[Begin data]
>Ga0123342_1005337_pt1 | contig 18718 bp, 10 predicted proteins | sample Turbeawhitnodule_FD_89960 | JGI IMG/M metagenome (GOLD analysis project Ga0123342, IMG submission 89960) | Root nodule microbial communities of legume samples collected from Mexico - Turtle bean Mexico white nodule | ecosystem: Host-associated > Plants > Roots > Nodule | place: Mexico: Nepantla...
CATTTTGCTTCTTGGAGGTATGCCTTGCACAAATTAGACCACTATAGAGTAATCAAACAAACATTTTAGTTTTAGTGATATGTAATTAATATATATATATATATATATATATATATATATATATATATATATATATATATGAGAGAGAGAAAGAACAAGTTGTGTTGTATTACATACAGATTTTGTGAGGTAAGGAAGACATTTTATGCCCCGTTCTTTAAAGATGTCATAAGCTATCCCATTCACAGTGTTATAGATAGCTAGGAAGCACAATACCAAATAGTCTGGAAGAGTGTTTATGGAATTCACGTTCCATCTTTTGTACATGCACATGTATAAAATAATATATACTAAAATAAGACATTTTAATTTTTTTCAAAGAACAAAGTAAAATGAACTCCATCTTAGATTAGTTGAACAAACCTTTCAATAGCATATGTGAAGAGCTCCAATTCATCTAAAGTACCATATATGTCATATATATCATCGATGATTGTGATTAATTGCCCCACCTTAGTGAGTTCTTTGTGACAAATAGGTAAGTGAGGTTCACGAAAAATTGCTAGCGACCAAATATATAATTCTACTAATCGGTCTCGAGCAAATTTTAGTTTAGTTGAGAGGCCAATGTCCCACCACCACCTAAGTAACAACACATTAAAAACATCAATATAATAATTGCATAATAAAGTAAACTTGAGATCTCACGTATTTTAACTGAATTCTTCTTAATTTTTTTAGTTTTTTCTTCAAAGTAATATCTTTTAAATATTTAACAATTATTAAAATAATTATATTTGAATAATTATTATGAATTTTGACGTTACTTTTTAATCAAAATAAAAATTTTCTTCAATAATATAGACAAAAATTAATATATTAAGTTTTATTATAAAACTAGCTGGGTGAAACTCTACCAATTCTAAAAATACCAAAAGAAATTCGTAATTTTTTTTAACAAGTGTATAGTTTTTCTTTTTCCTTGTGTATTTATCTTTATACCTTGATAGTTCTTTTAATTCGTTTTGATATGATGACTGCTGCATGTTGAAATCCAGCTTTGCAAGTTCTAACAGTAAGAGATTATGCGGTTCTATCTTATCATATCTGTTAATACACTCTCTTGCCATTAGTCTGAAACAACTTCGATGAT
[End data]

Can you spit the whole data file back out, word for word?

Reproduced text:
>Ga0123342_1005337_pt1 | contig 18718 bp, 10 predicted proteins | sample Turbeawhitnodule_FD_89960 | JGI IMG/M metagenome (GOLD analysis project Ga0123342, IMG submission 89960) | Root nodule microbial communities of legume samples collected from Mexico - Turtle bean Mexico white nodule | ecosystem: Host-associated > Plants > Roots > Nodule | place: Mexico: Nepantla...
CATTTTGCTTCTTGGAGGTATGCCTTGCACAAATTAGACCACTATAGAGTAATCAAACAAACATTTTAGTTTTAGTGATATGTAATTAATATATATATATATATATATATATATATATATATATATATATATATATATATGAGAGAGAGAAAGAACAAGTTGTGTTGTATTACATACAGATTTTGTGAGGTAAGGAAGACATTTTATGCCCCGTTCTTTAAAGATGTCATAAGCTATCCCATTCACAGTGTTATAGATAGCTAGGAAGCACAATACCAAATAGTCTGGAAGAGTGTTTATGGAATTCACGTTCCATCTTTTGTACATGCACATGTATAAAATAATATATACTAAAATAAGACATTTTAATTTTTTTCAAAGAACAAAGTAAAATGAACTCCATCTTAGATTAGTTGAACAAACCTTTCAATAGCATATGTGAAGAGCTCCAATTCATCTAAAGTACCATATATGTCATATATATCATCGATGATTGTGATTAATTGCCCCACCTTAGTGAGTTCTTTGTGACAAATAGGTAAGTGAGGTTCACGAAAAATTGCTAGCGACCAAATATATAATTCTACTAATCGGTCTCGAGCAAATTTTAGTTTAGTTGAGAGGCCAATGTCCCACCACCACCTAAGTAACAACACATTAAAAACATCAATATAATAATTGCATAATAAAGTAAACTTGAGATCTCACGTATTTTAACTGAATTCTTCTTAATTTTTTTAGTTTTTTCTTCAAAGTAATATCTTTTAAATATTTAACAATTATTAAAATAATTATATTTGAATAATTATTATGAATTTTGACGTTACTTTTTAATCAAAATAAAAATTTTCTTCAATAATATAGACAAAAATTAATATATTAAGTTTTATTATAAAACTAGCTGGGTGAAACTCTACCAATTCTAAAAATACCAAAAGAAATTCGTAATTTTTTTTAACAAGTGTATAGTTTTTCTTTTTCCTTGTGTATTTATCTTTATACCTTGATAGTTCTTTTAATTCGTTTTGATATGATGACTGCTGCATGTTGAAATCCAGCTTTGCAAGTTCTAACAGTAAGAGATTATGCGGTTCTATCTTATCATATCTGTTAATACACTCTCTTGCCATTAGTCTGAAACAACTTCGATGAT